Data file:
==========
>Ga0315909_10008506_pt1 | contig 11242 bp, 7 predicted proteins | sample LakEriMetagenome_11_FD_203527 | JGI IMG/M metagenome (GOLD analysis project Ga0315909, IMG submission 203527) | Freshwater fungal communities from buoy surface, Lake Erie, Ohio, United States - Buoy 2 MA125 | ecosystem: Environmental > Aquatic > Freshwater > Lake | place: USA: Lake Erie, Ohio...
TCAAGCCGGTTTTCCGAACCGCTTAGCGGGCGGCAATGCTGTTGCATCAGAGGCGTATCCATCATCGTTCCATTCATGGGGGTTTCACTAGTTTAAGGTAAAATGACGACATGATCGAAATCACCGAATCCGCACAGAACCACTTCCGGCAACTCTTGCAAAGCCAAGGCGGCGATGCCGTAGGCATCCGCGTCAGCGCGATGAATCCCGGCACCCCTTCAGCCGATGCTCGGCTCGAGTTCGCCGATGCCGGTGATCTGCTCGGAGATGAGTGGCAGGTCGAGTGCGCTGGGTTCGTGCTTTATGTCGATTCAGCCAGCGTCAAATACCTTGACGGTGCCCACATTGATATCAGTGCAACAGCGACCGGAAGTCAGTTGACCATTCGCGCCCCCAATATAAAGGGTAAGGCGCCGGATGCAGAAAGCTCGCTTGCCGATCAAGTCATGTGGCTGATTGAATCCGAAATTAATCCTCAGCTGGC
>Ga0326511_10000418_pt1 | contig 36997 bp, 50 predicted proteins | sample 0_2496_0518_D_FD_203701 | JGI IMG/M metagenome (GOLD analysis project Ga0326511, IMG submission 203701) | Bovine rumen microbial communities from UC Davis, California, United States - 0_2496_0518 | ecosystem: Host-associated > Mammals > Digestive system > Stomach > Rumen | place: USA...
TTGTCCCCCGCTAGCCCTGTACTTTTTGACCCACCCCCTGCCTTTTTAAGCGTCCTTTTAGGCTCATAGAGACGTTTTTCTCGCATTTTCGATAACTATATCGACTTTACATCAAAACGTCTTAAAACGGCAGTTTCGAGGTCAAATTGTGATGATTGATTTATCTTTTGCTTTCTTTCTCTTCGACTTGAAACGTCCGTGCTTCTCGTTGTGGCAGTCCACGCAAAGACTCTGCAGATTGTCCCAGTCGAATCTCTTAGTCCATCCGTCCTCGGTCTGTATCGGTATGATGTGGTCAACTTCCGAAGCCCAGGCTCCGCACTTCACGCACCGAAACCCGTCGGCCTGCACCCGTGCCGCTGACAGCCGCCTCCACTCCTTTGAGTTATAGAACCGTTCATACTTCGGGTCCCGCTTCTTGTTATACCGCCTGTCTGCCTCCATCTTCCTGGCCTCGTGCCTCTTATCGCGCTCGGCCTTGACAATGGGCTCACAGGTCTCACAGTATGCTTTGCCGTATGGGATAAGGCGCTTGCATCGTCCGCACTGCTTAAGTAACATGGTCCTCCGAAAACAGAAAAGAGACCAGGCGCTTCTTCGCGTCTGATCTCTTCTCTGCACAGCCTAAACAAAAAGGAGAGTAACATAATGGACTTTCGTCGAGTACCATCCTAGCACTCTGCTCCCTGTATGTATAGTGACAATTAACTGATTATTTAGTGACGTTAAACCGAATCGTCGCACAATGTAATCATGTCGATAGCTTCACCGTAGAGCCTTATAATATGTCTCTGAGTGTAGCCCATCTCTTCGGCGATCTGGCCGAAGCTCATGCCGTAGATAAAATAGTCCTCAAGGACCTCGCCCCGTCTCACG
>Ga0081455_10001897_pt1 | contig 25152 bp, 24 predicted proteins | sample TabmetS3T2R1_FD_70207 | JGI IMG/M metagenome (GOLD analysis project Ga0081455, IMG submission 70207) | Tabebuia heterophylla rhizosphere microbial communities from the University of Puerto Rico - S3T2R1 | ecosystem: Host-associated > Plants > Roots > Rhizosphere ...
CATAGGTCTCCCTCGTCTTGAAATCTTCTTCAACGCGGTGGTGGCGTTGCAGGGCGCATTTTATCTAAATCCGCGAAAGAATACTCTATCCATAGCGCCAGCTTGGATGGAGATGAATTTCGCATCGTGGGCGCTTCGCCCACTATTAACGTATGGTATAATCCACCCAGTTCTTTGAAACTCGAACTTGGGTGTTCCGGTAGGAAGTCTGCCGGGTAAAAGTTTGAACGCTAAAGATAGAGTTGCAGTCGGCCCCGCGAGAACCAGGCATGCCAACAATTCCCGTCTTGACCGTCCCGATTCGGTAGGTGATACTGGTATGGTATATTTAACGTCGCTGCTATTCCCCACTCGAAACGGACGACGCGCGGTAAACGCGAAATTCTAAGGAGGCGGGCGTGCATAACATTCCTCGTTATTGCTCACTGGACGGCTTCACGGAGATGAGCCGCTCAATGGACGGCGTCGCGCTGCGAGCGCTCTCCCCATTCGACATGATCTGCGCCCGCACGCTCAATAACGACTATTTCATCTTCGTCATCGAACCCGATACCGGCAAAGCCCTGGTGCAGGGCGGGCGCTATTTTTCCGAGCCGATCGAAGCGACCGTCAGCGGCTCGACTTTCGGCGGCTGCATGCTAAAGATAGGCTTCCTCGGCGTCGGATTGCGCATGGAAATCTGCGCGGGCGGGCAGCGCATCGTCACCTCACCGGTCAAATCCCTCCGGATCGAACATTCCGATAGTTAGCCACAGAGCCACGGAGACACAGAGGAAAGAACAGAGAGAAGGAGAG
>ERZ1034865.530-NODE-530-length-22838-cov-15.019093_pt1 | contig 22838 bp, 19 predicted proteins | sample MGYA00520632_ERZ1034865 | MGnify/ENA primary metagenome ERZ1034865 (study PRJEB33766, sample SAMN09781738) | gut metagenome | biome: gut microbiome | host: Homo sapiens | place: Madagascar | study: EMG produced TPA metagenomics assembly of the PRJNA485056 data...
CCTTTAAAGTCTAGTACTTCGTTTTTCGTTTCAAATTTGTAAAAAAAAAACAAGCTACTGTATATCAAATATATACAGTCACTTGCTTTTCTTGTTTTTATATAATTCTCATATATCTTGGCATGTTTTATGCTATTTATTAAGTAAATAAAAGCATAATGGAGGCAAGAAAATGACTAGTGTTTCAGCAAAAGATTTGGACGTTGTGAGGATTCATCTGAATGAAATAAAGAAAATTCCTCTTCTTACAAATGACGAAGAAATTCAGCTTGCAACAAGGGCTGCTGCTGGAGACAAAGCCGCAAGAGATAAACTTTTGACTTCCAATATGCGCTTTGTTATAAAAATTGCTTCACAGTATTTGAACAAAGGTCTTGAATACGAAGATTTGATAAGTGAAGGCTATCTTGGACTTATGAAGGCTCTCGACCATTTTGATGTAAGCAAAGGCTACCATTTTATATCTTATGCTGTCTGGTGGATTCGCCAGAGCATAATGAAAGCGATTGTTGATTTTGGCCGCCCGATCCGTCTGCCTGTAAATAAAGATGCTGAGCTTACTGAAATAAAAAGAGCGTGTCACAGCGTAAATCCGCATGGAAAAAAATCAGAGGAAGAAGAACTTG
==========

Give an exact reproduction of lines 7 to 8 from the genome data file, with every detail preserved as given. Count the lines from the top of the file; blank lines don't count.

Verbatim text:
>ERZ1034865.530-NODE-530-length-22838-cov-15.019093_pt1 | contig 22838 bp, 19 predicted proteins | sample MGYA00520632_ERZ1034865 | MGnify/ENA primary metagenome ERZ1034865 (study PRJEB33766, sample SAMN09781738) | gut metagenome | biome: gut microbiome | host: Homo sapiens | place: Madagascar | study: EMG produced TPA metagenomics assembly of the PRJNA485056 data...
CCTTTAAAGTCTAGTACTTCGTTTTTCGTTTCAAATTTGTAAAAAAAAAACAAGCTACTGTATATCAAATATATACAGTCACTTGCTTTTCTTGTTTTTATATAATTCTCATATATCTTGGCATGTTTTATGCTATTTATTAAGTAAATAAAAGCATAATGGAGGCAAGAAAATGACTAGTGTTTCAGCAAAAGATTTGGACGTTGTGAGGATTCATCTGAATGAAATAAAGAAAATTCCTCTTCTTACAAATGACGAAGAAATTCAGCTTGCAACAAGGGCTGCTGCTGGAGACAAAGCCGCAAGAGATAAACTTTTGACTTCCAATATGCGCTTTGTTATAAAAATTGCTTCACAGTATTTGAACAAAGGTCTTGAATACGAAGATTTGATAAGTGAAGGCTATCTTGGACTTATGAAGGCTCTCGACCATTTTGATGTAAGCAAAGGCTACCATTTTATATCTTATGCTGTCTGGTGGATTCGCCAGAGCATAATGAAAGCGATTGTTGATTTTGGCCGCCCGATCCGTCTGCCTGTAAATAAAGATGCTGAGCTTACTGAAATAAAAAGAGCGTGTCACAGCGTAAATCCGCATGGAAAAAAATCAGAGGAAGAAGAACTTG